Right-hander Ray Kremer can lay a legitimate claim as being the best pitcher in big-league history to debut in his 30s. After failing in a spring-training tryout with the New York Giants in 1916, Kremer logged more than 2,100 innings and won over 100 games in the Pacific Coast League in the late 1910s and early 1920s, but was overlooked as a warm-weather pitcher. Given a second chance by the Pirates, he debuted as a 31-year old in 1924, won 18 games, and led the National League with four shutouts. En route to leading the senior circuit twice in victories (1926 and 1930) and earned-run average (1926 and 1927), and setting a big-league record with 22 consecutive victories at home, the durable Kremer was a model of consistency, winning 15 or more games for seven consecutive seasons and logging at least 200 innings for eight straight years. The workhorse on two pennant-winning teams, Kremer was one of the Pirates’ World Series heroes in 1925, winning Games Six and Seven to secure the Corsairs’ first championship in the live-ball era.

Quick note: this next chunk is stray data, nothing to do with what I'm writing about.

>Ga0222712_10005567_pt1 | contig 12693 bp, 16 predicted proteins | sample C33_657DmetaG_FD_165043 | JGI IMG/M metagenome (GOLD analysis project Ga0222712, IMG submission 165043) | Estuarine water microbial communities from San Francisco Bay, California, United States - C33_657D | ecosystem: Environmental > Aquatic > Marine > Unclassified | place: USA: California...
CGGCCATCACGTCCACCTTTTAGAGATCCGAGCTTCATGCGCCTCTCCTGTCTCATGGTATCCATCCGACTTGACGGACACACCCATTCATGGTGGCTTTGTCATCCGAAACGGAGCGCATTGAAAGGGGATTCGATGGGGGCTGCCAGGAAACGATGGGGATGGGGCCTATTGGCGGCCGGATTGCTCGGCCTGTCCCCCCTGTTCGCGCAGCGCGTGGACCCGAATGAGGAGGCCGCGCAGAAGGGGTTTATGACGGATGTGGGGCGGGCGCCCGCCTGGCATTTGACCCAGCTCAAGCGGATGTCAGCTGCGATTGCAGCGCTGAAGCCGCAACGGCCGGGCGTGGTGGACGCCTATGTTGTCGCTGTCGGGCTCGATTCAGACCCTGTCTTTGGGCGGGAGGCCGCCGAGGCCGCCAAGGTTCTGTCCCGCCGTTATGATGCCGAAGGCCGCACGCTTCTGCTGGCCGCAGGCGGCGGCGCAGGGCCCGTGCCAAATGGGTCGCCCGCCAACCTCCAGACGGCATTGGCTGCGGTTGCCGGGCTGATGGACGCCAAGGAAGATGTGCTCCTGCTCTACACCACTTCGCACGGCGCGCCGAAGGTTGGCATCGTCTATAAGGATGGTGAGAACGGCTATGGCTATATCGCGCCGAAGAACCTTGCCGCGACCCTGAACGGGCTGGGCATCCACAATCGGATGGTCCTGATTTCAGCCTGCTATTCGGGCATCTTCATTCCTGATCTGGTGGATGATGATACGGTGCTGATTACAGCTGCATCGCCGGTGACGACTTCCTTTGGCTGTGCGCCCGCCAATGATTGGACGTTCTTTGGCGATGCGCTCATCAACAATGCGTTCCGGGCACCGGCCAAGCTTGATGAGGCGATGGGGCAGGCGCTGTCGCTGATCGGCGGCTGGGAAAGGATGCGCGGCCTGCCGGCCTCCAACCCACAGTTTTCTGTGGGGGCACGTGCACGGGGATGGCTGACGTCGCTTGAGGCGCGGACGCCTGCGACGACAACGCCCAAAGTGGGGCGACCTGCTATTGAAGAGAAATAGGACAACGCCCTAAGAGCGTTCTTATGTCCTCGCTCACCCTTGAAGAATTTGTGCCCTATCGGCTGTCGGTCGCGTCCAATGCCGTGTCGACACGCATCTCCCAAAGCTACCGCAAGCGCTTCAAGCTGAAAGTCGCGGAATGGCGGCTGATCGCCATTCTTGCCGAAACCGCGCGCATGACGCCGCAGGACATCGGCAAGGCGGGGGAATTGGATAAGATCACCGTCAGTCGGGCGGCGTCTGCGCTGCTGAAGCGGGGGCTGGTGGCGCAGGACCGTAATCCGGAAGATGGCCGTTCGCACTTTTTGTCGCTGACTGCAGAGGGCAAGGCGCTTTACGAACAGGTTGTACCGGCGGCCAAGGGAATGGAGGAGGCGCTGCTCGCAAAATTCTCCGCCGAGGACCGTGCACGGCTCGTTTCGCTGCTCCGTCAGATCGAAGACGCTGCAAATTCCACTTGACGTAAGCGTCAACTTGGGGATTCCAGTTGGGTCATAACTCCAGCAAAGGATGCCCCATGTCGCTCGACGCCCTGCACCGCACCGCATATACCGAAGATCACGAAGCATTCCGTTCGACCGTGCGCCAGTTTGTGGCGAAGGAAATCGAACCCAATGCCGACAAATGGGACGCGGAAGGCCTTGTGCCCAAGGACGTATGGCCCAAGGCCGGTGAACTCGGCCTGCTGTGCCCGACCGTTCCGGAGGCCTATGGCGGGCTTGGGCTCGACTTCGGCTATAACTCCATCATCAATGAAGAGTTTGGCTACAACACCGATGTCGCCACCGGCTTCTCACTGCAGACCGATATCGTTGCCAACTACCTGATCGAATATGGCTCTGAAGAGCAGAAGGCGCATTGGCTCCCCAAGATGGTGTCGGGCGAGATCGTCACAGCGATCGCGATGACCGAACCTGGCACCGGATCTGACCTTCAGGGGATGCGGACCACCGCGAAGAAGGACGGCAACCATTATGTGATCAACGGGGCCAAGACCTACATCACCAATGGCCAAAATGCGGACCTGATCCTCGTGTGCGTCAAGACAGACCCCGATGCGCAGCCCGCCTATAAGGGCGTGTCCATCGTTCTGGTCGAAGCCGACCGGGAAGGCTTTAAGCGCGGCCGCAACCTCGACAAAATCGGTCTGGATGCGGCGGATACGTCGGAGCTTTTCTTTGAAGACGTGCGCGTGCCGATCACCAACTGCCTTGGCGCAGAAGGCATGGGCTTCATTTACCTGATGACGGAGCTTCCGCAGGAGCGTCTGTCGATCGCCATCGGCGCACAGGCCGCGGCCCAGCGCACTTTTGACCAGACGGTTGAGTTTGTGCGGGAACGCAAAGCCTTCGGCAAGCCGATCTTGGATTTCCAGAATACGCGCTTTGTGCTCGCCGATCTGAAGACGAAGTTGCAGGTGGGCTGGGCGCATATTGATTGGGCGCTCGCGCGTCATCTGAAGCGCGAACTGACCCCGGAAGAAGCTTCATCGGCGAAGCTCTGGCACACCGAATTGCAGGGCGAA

Remy Peter Kremer was born on March 23, 1893, in Oakland, California, the third of five children born to Nicholas and Mary (Gargaden) Kremer. Both parents were born in France, emigrated with their families to the United States in the early 1870s, and settled in Northern California, where they met and married in 1885. Nicholas operated a brass and zinc foundry and was considered a pioneer in making brass statues found throughout the area. A homemaker, Mary raised five children, Nicholas Jr., Jacques, Remy (as his parents called him), Marie, and Yvonne. Expected to follow his father’s career path (as his older brothers had), Ray attended Polytechnic High School in Oakland. But growing up just about 1½ miles from Freeman’s Park (and beginning in 1913 the newly constructed Oakland Ball Park), where the Oakland Oaks of the Pacific Coast League played their home games, Remy dreamed of playing baseball. Given the year-round temperate climate, Kremer began playing baseball in local winter semipro leagues while a high-school student. Tall, athletic, and blessed with a powerful right arm, he was groomed as a pitcher. In 1913 he guided the Sebastopol Warriors to a semipro title, defeating Petaluma, led by future major-leaguer pitcher Dutch Ruether. Their paths crossed again in the 1925 World Series.1